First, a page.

Apple’s December Announcements
Early this morning, Apple made a few new announcements, keeping them on their monthly announcement cycle since late summer. Today’s news was AirPods Max and the availability of Fitness+. When I first heard the rumor about AirPods Max being announced on December 8th, I was initially skeptical because of the late release, mostly missing the holiday shopping cycle. The more I thought about it, the more it made sense they would be super high-end, which would not be the same type of holiday gifts as AirPods or AirPods pro would be. Given the ultra-end high creator, audiophile, target audience, this announcement coming in December will not make an impact but getting them to market matters most. $549 is a pricey solution, but audiophiles would know it’s hard to get a great pair of studio headphones for less than $500, and some of the top ones used by DJs and producers can cost over $2,000.
Commenters are going back and forth on the design, but as with all of Apple’s products, and their wearables, in particular, it is clear their design is meant to stand out and call attention to itself and the wearer. I keep this in mind when I think about Apple’s future glasses solutions and how they will likely follow this pattern and shoot for an iconic look.
As interesting as the AirPods Max headphones are, they will likely be reserved for the premium customer base where Fitness+, Apple’s fitness service now available December 14th, will likely see more widespread adoption. Fitness+ is one of the more interesting services I think Apple is pushing, given some of the philosophical similarities to a Peloton workout. The other thing that stands out with this service is Apple’s integration with Apple Music, iPhones, iPads, AppleTV, and Apple Watch. With this latest service, Apple is creating services in more areas of consumer’s lives and possibly working for a solution to touch all the potential parts of an Apple customer’s life.
Antitrust and Startups
You may have noticed a lot of news about different startups starting to explore or file to go public. There is a range of factors playing into this and one that is starting to cause the startup world to think long and hard about their investment strategy.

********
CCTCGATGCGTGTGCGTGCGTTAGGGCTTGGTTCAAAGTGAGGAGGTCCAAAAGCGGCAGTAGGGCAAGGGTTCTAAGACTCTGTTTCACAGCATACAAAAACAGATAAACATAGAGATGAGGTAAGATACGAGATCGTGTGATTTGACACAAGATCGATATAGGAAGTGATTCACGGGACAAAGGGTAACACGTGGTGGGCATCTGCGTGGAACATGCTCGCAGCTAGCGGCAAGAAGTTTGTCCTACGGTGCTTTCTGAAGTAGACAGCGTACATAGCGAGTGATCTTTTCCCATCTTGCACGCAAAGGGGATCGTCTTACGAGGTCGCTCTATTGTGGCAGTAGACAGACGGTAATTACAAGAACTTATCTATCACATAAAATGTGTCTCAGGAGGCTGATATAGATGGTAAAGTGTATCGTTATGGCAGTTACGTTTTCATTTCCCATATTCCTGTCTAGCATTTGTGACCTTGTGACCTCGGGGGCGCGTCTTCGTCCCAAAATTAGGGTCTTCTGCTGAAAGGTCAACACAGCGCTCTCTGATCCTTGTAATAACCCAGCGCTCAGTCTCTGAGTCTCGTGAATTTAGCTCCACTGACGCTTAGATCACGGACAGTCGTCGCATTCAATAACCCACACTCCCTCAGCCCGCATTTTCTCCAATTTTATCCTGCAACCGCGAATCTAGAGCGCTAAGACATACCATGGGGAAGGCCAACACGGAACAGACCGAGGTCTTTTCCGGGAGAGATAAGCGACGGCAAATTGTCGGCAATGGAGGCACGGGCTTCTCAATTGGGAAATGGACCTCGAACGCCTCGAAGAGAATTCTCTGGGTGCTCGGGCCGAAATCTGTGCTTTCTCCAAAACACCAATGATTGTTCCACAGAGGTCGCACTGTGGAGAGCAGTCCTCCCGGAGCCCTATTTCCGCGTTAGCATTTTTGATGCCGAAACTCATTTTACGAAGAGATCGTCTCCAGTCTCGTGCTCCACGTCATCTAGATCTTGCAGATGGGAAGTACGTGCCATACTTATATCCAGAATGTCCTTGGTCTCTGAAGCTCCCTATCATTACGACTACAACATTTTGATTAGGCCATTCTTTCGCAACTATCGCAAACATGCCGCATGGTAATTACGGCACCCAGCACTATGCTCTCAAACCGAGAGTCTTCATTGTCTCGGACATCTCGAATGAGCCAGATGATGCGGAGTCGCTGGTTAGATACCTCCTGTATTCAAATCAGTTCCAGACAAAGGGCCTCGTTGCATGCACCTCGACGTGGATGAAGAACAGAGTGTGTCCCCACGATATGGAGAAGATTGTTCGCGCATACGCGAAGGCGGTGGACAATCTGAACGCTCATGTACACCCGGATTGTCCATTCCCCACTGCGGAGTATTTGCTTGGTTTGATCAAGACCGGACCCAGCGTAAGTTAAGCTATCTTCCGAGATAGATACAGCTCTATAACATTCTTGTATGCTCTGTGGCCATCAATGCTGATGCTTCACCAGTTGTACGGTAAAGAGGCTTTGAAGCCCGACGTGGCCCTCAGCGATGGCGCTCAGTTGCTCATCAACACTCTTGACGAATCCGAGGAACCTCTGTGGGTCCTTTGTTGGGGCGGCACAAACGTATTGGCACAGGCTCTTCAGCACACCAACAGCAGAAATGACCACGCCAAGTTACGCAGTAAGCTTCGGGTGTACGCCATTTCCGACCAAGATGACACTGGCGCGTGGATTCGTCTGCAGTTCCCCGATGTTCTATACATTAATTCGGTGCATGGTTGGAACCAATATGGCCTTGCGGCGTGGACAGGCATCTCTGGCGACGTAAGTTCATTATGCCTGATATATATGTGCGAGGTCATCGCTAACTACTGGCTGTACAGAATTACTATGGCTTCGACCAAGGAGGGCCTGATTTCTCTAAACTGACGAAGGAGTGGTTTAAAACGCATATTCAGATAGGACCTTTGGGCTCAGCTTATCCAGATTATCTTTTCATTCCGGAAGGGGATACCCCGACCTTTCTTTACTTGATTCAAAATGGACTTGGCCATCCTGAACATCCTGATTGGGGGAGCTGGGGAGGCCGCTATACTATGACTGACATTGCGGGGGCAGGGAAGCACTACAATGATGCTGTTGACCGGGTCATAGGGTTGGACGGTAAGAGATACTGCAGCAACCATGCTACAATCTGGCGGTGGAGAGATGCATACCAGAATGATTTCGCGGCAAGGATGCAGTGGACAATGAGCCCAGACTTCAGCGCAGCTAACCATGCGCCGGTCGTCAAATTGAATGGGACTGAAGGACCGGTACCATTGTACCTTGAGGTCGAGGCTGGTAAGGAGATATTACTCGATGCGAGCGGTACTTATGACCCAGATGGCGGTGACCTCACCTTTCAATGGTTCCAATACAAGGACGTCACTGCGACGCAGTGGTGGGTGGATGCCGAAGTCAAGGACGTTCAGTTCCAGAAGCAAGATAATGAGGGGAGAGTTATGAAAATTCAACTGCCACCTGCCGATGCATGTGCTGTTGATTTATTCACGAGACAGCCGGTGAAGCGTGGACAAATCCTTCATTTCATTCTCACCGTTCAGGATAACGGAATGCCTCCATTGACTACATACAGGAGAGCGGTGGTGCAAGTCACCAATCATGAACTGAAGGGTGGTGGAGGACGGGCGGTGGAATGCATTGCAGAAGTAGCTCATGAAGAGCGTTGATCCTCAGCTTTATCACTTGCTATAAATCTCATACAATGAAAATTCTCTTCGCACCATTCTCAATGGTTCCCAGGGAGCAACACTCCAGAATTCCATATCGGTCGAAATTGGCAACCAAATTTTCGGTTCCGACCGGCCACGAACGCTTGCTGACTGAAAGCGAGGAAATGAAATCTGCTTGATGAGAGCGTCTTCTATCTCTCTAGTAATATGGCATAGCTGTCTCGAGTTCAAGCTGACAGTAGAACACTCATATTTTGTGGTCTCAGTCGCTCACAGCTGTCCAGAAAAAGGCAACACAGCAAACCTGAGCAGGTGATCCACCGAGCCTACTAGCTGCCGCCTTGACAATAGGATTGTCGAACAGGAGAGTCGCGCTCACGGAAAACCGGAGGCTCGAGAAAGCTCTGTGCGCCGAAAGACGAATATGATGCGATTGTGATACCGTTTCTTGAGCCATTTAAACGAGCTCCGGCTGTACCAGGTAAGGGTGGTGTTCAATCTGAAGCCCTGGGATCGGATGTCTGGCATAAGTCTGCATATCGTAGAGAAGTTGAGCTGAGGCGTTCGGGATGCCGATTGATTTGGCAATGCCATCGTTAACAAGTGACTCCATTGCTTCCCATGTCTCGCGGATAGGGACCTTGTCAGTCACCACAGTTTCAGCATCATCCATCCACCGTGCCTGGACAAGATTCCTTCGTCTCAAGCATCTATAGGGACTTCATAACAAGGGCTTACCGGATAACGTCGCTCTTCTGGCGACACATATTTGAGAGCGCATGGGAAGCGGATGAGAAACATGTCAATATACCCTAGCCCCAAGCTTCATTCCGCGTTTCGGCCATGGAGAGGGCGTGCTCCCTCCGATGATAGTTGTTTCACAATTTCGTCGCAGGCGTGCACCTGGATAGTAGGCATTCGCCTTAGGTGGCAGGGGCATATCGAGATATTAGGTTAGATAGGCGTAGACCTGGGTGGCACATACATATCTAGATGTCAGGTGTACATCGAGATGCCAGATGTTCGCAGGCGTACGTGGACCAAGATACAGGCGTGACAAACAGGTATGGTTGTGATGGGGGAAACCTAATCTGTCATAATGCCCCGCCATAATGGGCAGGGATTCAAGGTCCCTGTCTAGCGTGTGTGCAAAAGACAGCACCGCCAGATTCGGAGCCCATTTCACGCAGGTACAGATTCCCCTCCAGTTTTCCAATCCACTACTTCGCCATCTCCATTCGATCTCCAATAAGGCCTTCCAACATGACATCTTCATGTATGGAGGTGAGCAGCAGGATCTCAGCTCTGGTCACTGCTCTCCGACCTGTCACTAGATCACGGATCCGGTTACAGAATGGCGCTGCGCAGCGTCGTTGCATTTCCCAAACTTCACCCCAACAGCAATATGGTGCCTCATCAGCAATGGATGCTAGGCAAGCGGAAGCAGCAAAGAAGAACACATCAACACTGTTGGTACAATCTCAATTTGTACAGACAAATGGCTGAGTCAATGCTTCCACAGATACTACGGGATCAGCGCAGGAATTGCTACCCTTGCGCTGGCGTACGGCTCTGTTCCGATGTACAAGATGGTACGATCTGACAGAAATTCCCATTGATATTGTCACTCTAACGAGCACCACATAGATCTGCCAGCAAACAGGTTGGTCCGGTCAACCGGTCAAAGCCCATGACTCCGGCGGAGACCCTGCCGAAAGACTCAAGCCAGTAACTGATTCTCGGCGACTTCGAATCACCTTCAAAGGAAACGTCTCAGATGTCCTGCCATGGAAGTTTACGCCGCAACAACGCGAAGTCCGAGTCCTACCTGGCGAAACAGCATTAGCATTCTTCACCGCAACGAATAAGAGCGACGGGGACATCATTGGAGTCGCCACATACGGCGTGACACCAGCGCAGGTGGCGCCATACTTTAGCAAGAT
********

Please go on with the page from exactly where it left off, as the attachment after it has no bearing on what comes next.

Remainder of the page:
First, it is important to note most VCs prefer their startups to go public than get bought. This generally has a longer-tail of reward and upside. But many investors know exits are often their quickest way to return ROI on investment and sometimes the best thing for the startup and its team. The range of IPOs we are seeing is an indication of many of these businesses feeling the need to go beyond private capital to scale their company, and some have a great chance of succeeding in the public market. But the angle that got me thinking recently was how some startups and investors are starting to consider the regulatory challenges around antitrust as a potential barrier for more exits in their portfolio.
With antitrust scrutiny now circling, it does seem it will be harder for large-scale acquisitions to take place, and most startups are raising the kind of capital that will require a large scale acquisition in order for it to provide a return to their investors. This makes for a challenging new dynamic as investors will now have to take this into consideration as they are looking to deploy capital.
All of this to say, a healthier, more balanced venture system is one that I think will do both investors and startups well. I’ve never liked the need for a grand slam for a winning approach but rather an approach that favors singles, doubles, and triples more consistently. Simply meaning, the freedom to invest in a business that is at heart a good business, even if not “venture scale,” is a much more healthy investing philosophy. The challenge is, up to this point, those businesses didn’t do well in the public market. If that changes, and I hope it does then the entire definition of what a “venture scale” company is could change, and that would be a good thing, in my opinion.